A leading expert on global money laundering took his research just a little too seriously—and could face up to 20 years in prison for it.
Bruce Bagley is a longtime professor of international relations at the University of Miami. Now 73, Professor Bagley has made a career of better understanding organized crime and the illicit flow of money around the world. He lectures and has authored several books on the subject.
In late 2019, federal law enforcement arrested Professor Bagley. Geoffrey S. Berman, US Attorney for the Southern District of New York noted, “Bruce Bagley, a college professor and author of the book Drug Trafficking, Organized Crime, and Violence in the Americas Today, allegedly opened bank accounts for the express purpose of laundering money for corrupt foreign nationals. Moreover, the funds Bagley was allegedly laundering were the proceeds of bribery and corruption, stolen from the citizens of Venezuela. Today’s charges of money laundering and conspiracy should serve as an object lesson for Bruce Bagley, who now faces a potential tenure in federal prison.”
From professor to prisoner?
In an indictment, Dr. Bagley is alleged to have received fourteen deposits from Swiss bank accounts and the United Arab Emirates. The deposits, totaling about $3 million, are believed to be the proceeds of corruption flowing from public works projects in Venezuela. Dr. Bagley transferred a large amount of each deposit to the account of an associate, while retaining about 10 percent of the $2.5 million that passed through his shell companies.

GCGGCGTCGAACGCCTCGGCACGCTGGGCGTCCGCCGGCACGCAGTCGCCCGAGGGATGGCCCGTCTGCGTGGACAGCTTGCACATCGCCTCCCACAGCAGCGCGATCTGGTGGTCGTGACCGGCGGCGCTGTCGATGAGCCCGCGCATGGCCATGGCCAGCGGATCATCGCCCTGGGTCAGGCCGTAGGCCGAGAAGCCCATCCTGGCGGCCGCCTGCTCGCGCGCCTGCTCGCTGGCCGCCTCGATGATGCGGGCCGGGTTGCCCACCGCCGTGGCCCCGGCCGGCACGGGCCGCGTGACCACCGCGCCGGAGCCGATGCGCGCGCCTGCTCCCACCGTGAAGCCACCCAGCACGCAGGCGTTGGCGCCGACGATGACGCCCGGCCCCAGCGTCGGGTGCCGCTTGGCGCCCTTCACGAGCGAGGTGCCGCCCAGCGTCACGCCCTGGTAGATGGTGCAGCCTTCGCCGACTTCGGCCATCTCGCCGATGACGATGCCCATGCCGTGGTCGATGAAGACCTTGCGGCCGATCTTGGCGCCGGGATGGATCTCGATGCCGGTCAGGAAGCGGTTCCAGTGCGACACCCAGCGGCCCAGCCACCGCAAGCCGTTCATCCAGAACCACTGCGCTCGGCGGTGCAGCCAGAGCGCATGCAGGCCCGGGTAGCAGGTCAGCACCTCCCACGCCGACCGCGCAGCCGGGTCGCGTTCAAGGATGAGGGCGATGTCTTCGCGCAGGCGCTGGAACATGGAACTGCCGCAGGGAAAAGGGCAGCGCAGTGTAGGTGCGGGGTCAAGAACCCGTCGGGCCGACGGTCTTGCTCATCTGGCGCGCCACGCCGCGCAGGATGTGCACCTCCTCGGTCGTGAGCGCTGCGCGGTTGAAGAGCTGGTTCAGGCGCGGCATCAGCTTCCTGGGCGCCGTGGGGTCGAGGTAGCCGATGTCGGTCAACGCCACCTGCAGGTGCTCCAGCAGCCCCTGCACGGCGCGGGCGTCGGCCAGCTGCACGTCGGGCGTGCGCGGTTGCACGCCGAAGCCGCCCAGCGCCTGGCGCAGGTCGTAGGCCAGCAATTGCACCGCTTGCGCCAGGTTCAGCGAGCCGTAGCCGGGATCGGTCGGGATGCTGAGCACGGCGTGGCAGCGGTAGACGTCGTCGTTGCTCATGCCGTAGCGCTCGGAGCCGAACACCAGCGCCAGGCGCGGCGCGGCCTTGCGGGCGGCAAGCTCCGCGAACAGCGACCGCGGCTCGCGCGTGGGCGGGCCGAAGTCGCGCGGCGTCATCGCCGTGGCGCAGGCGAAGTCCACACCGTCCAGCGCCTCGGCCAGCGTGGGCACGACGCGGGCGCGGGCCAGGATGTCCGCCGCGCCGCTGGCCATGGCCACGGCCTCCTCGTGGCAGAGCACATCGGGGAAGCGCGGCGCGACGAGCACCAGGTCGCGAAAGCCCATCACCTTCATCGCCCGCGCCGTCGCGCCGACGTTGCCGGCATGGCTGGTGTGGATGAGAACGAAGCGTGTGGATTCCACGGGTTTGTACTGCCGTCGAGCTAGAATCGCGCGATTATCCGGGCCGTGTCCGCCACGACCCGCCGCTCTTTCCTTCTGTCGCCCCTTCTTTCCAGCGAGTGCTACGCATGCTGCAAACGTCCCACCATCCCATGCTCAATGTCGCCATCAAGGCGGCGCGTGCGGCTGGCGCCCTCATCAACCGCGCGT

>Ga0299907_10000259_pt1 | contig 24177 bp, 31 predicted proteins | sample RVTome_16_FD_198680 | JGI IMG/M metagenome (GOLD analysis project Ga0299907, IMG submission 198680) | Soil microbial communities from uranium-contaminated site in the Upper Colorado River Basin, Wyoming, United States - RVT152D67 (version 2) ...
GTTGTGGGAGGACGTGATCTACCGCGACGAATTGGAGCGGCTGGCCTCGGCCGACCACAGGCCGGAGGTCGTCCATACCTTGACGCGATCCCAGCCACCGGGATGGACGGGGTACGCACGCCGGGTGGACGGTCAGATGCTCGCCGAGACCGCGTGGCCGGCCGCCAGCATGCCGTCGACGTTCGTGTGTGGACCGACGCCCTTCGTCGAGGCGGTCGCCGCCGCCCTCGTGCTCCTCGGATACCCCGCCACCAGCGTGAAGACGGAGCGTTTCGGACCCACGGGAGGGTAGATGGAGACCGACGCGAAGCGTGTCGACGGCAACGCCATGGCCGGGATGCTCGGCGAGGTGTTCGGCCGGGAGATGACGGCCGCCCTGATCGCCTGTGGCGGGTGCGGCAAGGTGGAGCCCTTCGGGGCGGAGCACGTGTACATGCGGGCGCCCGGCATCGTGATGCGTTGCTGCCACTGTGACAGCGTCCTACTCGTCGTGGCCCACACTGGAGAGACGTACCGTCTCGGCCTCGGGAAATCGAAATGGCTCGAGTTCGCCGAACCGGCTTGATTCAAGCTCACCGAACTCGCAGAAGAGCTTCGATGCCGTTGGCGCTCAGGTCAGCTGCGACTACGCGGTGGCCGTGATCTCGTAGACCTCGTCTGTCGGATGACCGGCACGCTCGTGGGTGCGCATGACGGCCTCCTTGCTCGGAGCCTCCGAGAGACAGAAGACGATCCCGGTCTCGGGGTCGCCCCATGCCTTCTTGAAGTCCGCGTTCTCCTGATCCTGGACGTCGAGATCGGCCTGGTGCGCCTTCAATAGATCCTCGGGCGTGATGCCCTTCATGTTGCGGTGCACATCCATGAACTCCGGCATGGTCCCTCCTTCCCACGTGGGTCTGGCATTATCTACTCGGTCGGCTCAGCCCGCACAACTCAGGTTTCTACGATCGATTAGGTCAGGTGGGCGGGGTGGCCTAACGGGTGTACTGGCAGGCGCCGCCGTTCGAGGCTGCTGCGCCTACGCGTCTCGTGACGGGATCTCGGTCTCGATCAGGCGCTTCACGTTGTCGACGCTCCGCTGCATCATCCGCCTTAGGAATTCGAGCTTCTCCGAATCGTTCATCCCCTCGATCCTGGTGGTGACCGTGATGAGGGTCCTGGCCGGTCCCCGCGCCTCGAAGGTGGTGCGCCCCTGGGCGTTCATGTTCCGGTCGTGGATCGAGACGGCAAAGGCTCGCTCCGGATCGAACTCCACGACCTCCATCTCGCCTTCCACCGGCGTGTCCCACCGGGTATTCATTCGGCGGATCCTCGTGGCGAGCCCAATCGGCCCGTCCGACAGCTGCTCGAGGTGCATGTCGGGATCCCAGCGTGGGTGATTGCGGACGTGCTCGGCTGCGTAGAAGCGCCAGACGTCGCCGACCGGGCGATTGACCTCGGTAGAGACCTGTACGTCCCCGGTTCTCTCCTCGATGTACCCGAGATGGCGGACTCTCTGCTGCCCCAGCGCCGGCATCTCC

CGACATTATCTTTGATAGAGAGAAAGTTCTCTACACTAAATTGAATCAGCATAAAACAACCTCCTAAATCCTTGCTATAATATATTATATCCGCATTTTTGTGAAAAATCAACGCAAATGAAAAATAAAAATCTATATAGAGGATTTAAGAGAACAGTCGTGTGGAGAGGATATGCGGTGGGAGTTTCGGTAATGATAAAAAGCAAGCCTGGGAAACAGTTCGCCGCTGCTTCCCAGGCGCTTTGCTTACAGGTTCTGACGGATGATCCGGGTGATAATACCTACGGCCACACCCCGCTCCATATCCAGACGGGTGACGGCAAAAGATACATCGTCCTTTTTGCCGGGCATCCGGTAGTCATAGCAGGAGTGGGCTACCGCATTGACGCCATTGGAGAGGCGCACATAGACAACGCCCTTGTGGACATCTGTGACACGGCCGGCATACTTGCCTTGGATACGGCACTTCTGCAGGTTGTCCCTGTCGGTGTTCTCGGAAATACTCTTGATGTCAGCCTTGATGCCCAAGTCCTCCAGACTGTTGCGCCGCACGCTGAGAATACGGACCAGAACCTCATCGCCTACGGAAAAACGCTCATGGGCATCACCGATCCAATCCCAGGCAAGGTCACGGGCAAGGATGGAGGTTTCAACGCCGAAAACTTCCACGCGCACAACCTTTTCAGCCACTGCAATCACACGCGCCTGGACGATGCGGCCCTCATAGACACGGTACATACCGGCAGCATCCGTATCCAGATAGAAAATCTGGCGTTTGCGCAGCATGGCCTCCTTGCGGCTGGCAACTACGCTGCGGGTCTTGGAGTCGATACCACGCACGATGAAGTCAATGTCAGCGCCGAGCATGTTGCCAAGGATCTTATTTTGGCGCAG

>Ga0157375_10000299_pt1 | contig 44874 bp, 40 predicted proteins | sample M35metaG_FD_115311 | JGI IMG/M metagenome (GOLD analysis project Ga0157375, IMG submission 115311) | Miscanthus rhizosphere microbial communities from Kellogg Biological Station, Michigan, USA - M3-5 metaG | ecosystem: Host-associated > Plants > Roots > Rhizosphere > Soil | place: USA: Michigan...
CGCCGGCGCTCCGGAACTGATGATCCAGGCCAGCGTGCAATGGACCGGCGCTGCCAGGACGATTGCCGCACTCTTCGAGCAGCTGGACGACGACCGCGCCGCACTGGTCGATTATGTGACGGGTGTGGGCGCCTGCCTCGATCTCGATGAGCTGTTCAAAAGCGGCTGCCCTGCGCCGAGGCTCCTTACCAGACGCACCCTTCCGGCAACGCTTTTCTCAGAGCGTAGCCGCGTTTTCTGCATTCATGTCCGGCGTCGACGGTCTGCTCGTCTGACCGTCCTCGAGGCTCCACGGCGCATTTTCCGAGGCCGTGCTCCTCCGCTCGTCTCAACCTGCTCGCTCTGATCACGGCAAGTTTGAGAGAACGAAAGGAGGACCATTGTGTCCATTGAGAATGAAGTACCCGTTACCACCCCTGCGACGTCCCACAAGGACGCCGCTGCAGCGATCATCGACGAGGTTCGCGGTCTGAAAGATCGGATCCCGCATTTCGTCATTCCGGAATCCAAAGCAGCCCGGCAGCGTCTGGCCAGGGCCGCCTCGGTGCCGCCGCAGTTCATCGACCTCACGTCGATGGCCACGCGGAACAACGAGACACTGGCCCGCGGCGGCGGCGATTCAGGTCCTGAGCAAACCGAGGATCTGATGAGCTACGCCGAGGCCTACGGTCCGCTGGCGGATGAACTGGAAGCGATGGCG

In what could be a classic money laundering scheme, Dr. Bagley is accused of receiving money from foreign bank accounts and mixing and mingling the monies within his accounts and those of others, before keeping some of the stash for his efforts. He is charged with two counts of money laundering and one count of conspiracy to commit money laundering.
Dr. Bagley has led an esteemed career as a lecturer, expert defense witness, and consultant to agencies such as the Federal Bureau of Investigation (FBI), the Drug Enforcement Administration (DEA), and the United Nations.
Local news media have quoted Dr. Bagley as saying, “I’m feeling just fine. Not guilty. That’s how I’m feeling. They’ve got it all wrong.” On leave from his duties at the university while dealing with the charges, experienced criminal tax defense will be important to helping Professor Bagley retain his excellent reputation—and his freedom—when this matter goes to trial.
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From offices in Chicago and Cleveland, the legal team at Robert J. Fedor, Esq., LLC delivers confidential, knowledgeable legal guidance if you are charged with a tax crime or tax fraud. Call us at 800-579-0997 today.